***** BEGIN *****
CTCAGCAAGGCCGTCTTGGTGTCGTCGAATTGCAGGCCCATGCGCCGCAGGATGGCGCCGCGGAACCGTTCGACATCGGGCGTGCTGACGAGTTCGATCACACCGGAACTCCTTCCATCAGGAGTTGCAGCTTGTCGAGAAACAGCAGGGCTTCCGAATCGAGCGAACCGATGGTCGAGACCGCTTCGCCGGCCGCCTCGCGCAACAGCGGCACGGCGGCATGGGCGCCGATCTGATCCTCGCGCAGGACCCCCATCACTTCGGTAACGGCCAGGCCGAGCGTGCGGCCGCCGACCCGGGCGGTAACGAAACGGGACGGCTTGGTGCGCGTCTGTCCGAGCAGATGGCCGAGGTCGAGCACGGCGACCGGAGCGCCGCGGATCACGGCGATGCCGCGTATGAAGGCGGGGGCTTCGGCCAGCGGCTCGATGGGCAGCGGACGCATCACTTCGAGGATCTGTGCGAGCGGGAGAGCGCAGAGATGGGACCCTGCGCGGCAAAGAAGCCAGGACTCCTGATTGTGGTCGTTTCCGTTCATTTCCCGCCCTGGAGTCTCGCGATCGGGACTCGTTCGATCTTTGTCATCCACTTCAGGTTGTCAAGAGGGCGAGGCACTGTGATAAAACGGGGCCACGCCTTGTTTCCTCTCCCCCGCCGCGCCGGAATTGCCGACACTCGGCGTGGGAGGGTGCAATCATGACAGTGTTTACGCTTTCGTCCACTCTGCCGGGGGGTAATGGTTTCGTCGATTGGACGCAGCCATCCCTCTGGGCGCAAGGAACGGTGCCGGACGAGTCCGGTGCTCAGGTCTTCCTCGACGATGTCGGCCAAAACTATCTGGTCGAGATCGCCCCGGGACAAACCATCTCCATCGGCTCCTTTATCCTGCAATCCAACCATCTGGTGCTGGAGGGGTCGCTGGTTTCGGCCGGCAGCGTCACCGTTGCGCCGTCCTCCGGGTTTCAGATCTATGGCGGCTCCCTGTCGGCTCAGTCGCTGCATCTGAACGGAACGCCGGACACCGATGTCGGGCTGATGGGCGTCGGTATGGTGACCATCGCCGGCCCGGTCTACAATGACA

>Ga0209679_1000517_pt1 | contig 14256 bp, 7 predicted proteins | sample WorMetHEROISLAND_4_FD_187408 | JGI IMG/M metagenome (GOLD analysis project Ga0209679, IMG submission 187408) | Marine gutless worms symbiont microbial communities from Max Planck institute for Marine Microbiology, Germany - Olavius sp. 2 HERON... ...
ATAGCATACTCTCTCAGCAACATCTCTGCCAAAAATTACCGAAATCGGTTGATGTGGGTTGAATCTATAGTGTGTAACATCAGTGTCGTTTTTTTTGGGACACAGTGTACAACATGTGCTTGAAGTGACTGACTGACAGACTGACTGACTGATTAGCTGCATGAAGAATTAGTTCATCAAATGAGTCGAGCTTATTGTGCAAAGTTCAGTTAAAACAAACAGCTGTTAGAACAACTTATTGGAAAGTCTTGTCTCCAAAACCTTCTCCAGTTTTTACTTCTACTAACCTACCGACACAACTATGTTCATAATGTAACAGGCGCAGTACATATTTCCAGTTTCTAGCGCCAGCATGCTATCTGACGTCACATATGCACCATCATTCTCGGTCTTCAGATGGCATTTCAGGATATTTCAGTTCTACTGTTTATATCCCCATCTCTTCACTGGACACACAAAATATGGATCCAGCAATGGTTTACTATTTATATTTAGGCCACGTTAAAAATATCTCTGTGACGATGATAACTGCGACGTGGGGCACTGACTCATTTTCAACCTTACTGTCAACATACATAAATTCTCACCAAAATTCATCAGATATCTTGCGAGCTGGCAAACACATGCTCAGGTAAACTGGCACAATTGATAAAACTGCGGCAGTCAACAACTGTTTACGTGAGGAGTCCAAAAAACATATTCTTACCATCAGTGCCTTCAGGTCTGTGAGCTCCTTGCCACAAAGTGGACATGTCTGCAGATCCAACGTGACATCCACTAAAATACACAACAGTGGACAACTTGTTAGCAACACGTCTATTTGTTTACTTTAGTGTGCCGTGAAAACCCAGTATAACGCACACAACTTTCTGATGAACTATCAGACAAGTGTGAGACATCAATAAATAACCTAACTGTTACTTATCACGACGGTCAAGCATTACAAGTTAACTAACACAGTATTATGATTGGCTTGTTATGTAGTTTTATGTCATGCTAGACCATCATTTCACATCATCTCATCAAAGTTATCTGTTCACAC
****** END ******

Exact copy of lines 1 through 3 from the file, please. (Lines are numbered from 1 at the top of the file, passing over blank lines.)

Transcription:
CTCAGCAAGGCCGTCTTGGTGTCGTCGAATTGCAGGCCCATGCGCCGCAGGATGGCGCCGCGGAACCGTTCGACATCGGGCGTGCTGACGAGTTCGATCACACCGGAACTCCTTCCATCAGGAGTTGCAGCTTGTCGAGAAACAGCAGGGCTTCCGAATCGAGCGAACCGATGGTCGAGACCGCTTCGCCGGCCGCCTCGCGCAACAGCGGCACGGCGGCATGGGCGCCGATCTGATCCTCGCGCAGGACCCCCATCACTTCGGTAACGGCCAGGCCGAGCGTGCGGCCGCCGACCCGGGCGGTAACGAAACGGGACGGCTTGGTGCGCGTCTGTCCGAGCAGATGGCCGAGGTCGAGCACGGCGACCGGAGCGCCGCGGATCACGGCGATGCCGCGTATGAAGGCGGGGGCTTCGGCCAGCGGCTCGATGGGCAGCGGACGCATCACTTCGAGGATCTGTGCGAGCGGGAGAGCGCAGAGATGGGACCCTGCGCGGCAAAGAAGCCAGGACTCCTGATTGTGGTCGTTTCCGTTCATTTCCCGCCCTGGAGTCTCGCGATCGGGACTCGTTCGATCTTTGTCATCCACTTCAGGTTGTCAAGAGGGCGAGGCACTGTGATAAAACGGGGCCACGCCTTGTTTCCTCTCCCCCGCCGCGCCGGAATTGCCGACACTCGGCGTGGGAGGGTGCAATCATGACAGTGTTTACGCTTTCGTCCACTCTGCCGGGGGGTAATGGTTTCGTCGATTGGACGCAGCCATCCCTCTGGGCGCAAGGAACGGTGCCGGACGAGTCCGGTGCTCAGGTCTTCCTCGACGATGTCGGCCAAAACTATCTGGTCGAGATCGCCCCGGGACAAACCATCTCCATCGGCTCCTTTATCCTGCAATCCAACCATCTGGTGCTGGAGGGGTCGCTGGTTTCGGCCGGCAGCGTCACCGTTGCGCCGTCCTCCGGGTTTCAGATCTATGGCGGCTCCCTGTCGGCTCAGTCGCTGCATCTGAACGGAACGCCGGACACCGATGTCGGGCTGATGGGCGTCGGTATGGTGACCATCGCCGGCCCGGTCTACAATGACA

>Ga0209679_1000517_pt1 | contig 14256 bp, 7 predicted proteins | sample WorMetHEROISLAND_4_FD_187408 | JGI IMG/M metagenome (GOLD analysis project Ga0209679, IMG submission 187408) | Marine gutless worms symbiont microbial communities from Max Planck institute for Marine Microbiology, Germany - Olavius sp. 2 HERON... ...
ATAGCATACTCTCTCAGCAACATCTCTGCCAAAAATTACCGAAATCGGTTGATGTGGGTTGAATCTATAGTGTGTAACATCAGTGTCGTTTTTTTTGGGACACAGTGTACAACATGTGCTTGAAGTGACTGACTGACAGACTGACTGACTGATTAGCTGCATGAAGAATTAGTTCATCAAATGAGTCGAGCTTATTGTGCAAAGTTCAGTTAAAACAAACAGCTGTTAGAACAACTTATTGGAAAGTCTTGTCTCCAAAACCTTCTCCAGTTTTTACTTCTACTAACCTACCGACACAACTATGTTCATAATGTAACAGGCGCAGTACATATTTCCAGTTTCTAGCGCCAGCATGCTATCTGACGTCACATATGCACCATCATTCTCGGTCTTCAGATGGCATTTCAGGATATTTCAGTTCTACTGTTTATATCCCCATCTCTTCACTGGACACACAAAATATGGATCCAGCAATGGTTTACTATTTATATTTAGGCCACGTTAAAAATATCTCTGTGACGATGATAACTGCGACGTGGGGCACTGACTCATTTTCAACCTTACTGTCAACATACATAAATTCTCACCAAAATTCATCAGATATCTTGCGAGCTGGCAAACACATGCTCAGGTAAACTGGCACAATTGATAAAACTGCGGCAGTCAACAACTGTTTACGTGAGGAGTCCAAAAAACATATTCTTACCATCAGTGCCTTCAGGTCTGTGAGCTCCTTGCCACAAAGTGGACATGTCTGCAGATCCAACGTGACATCCACTAAAATACACAACAGTGGACAACTTGTTAGCAACACGTCTATTTGTTTACTTTAGTGTGCCGTGAAAACCCAGTATAACGCACACAACTTTCTGATGAACTATCAGACAAGTGTGAGACATCAATAAATAACCTAACTGTTACTTATCACGACGGTCAAGCATTACAAGTTAACTAACACAGTATTATGATTGGCTTGTTATGTAGTTTTATGTCATGCTAGACCATCATTTCACATCATCTCATCAAAGTTATCTGTTCACAC